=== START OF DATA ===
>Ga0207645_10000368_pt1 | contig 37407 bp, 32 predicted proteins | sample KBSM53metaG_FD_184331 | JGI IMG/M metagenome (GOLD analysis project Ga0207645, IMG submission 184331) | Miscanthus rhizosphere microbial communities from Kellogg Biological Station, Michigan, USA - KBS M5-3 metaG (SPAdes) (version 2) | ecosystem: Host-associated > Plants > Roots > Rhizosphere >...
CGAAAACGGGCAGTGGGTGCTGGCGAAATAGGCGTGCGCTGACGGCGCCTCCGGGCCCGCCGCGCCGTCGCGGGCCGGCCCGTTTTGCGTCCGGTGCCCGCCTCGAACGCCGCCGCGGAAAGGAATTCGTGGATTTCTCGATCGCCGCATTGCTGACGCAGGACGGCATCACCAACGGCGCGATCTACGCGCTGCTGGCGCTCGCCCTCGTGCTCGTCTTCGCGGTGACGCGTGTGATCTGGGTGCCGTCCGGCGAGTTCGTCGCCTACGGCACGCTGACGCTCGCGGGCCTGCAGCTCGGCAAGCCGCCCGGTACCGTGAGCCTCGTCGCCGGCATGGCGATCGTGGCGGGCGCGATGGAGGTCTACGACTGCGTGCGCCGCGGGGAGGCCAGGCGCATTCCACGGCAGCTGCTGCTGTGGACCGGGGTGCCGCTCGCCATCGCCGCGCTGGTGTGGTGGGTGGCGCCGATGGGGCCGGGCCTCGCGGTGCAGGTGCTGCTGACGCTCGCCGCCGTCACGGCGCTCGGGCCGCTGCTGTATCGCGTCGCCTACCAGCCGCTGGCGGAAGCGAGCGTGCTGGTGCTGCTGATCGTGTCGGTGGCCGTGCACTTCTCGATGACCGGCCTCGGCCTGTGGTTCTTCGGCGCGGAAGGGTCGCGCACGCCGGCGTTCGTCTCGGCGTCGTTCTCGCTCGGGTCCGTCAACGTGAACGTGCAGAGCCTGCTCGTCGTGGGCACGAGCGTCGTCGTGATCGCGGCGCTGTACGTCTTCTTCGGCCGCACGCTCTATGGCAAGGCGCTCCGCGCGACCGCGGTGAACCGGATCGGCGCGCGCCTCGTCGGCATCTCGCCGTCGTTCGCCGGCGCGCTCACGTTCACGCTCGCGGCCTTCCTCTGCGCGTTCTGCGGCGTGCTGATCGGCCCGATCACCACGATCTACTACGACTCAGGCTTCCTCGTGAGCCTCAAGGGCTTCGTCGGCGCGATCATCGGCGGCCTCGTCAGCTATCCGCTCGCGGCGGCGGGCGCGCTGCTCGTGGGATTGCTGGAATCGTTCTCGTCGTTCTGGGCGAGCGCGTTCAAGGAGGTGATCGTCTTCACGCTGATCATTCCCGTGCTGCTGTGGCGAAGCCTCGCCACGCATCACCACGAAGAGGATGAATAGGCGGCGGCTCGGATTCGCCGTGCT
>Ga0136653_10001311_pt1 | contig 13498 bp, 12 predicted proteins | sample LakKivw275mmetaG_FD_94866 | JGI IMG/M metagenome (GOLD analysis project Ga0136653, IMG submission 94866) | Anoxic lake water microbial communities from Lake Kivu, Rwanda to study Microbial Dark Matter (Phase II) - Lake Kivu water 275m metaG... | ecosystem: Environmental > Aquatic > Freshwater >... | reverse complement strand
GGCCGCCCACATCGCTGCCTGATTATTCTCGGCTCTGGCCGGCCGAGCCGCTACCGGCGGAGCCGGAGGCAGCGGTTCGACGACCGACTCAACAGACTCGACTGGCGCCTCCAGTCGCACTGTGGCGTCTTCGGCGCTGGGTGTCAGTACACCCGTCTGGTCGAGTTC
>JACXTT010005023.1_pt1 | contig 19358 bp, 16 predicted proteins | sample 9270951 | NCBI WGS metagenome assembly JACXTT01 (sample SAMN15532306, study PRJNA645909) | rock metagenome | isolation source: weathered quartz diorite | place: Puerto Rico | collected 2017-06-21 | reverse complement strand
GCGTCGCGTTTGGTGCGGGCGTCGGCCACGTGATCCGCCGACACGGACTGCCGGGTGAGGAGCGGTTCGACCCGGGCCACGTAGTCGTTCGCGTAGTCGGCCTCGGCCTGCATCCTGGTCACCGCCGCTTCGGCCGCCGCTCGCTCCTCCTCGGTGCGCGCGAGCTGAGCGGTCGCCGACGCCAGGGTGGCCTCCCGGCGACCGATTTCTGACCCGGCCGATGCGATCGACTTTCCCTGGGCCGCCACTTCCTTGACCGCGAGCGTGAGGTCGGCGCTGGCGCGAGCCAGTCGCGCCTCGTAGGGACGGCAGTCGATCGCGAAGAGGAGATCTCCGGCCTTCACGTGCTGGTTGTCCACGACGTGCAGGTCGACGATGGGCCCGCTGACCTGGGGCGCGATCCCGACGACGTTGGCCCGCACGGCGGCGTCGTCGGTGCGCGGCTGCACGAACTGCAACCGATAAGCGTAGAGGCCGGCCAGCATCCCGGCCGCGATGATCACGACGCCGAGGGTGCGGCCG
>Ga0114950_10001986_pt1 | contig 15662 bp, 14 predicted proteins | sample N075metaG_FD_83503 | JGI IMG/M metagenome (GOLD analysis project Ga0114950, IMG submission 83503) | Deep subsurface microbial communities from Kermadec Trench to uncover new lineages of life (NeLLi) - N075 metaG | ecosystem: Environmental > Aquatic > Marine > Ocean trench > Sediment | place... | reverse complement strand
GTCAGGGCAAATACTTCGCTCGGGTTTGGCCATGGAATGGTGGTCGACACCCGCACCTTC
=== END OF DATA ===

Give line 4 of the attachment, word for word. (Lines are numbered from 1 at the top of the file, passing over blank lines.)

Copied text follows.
GGCCGCCCACATCGCTGCCTGATTATTCTCGGCTCTGGCCGGCCGAGCCGCTACCGGCGGAGCCGGAGGCAGCGGTTCGACGACCGACTCAACAGACTCGACTGGCGCCTCCAGTCGCACTGTGGCGTCTTCGGCGCTGGGTGTCAGTACACCCGTCTGGTCGAGTTC